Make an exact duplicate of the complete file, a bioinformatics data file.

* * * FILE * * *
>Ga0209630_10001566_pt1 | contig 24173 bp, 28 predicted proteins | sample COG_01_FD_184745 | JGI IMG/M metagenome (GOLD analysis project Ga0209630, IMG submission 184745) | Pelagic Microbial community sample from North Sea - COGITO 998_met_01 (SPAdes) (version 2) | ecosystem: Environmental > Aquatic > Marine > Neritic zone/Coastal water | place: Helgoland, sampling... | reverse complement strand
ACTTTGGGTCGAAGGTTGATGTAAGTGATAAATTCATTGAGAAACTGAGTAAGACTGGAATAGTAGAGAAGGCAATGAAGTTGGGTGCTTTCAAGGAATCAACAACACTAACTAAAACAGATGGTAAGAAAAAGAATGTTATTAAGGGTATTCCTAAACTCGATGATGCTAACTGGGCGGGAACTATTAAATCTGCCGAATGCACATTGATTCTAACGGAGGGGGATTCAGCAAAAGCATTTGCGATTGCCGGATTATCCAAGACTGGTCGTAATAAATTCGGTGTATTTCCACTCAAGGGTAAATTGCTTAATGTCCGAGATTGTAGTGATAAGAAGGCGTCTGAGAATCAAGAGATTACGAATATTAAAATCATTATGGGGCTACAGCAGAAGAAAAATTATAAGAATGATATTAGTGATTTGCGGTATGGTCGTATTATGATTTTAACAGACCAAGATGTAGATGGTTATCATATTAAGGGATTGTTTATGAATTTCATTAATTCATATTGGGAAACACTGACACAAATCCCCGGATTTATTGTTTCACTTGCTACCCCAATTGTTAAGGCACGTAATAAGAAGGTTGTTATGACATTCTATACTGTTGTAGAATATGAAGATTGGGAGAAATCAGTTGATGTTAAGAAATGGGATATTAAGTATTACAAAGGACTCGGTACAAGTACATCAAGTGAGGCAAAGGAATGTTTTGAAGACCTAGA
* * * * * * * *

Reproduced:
>Ga0209630_10001566_pt1 | contig 24173 bp, 28 predicted proteins | sample COG_01_FD_184745 | JGI IMG/M metagenome (GOLD analysis project Ga0209630, IMG submission 184745) | Pelagic Microbial community sample from North Sea - COGITO 998_met_01 (SPAdes) (version 2) | ecosystem: Environmental > Aquatic > Marine > Neritic zone/Coastal water | place: Helgoland, sampling... | reverse complement strand
ACTTTGGGTCGAAGGTTGATGTAAGTGATAAATTCATTGAGAAACTGAGTAAGACTGGAATAGTAGAGAAGGCAATGAAGTTGGGTGCTTTCAAGGAATCAACAACACTAACTAAAACAGATGGTAAGAAAAAGAATGTTATTAAGGGTATTCCTAAACTCGATGATGCTAACTGGGCGGGAACTATTAAATCTGCCGAATGCACATTGATTCTAACGGAGGGGGATTCAGCAAAAGCATTTGCGATTGCCGGATTATCCAAGACTGGTCGTAATAAATTCGGTGTATTTCCACTCAAGGGTAAATTGCTTAATGTCCGAGATTGTAGTGATAAGAAGGCGTCTGAGAATCAAGAGATTACGAATATTAAAATCATTATGGGGCTACAGCAGAAGAAAAATTATAAGAATGATATTAGTGATTTGCGGTATGGTCGTATTATGATTTTAACAGACCAAGATGTAGATGGTTATCATATTAAGGGATTGTTTATGAATTTCATTAATTCATATTGGGAAACACTGACACAAATCCCCGGATTTATTGTTTCACTTGCTACCCCAATTGTTAAGGCACGTAATAAGAAGGTTGTTATGACATTCTATACTGTTGTAGAATATGAAGATTGGGAGAAATCAGTTGATGTTAAGAAATGGGATATTAAGTATTACAAAGGACTCGGTACAAGTACATCAAGTGAGGCAAAGGAATGTTTTGAAGACCTAGA